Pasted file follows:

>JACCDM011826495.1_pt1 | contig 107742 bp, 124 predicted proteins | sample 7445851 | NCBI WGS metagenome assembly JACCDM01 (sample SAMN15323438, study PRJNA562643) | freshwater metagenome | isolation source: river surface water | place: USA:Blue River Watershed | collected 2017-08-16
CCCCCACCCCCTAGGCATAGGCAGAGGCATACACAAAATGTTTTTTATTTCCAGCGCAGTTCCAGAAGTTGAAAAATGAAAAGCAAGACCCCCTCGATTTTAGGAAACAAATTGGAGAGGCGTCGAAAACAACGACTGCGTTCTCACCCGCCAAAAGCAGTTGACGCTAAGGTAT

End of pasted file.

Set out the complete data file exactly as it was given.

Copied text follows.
>JACCDM011826495.1_pt1 | contig 107742 bp, 124 predicted proteins | sample 7445851 | NCBI WGS metagenome assembly JACCDM01 (sample SAMN15323438, study PRJNA562643) | freshwater metagenome | isolation source: river surface water | place: USA:Blue River Watershed | collected 2017-08-16
CCCCCACCCCCTAGGCATAGGCAGAGGCATACACAAAATGTTTTTTATTTCCAGCGCAGTTCCAGAAGTTGAAAAATGAAAAGCAAGACCCCCTCGATTTTAGGAAACAAATTGGAGAGGCGTCGAAAACAACGACTGCGTTCTCACCCGCCAAAAGCAGTTGACGCTAAGGTAT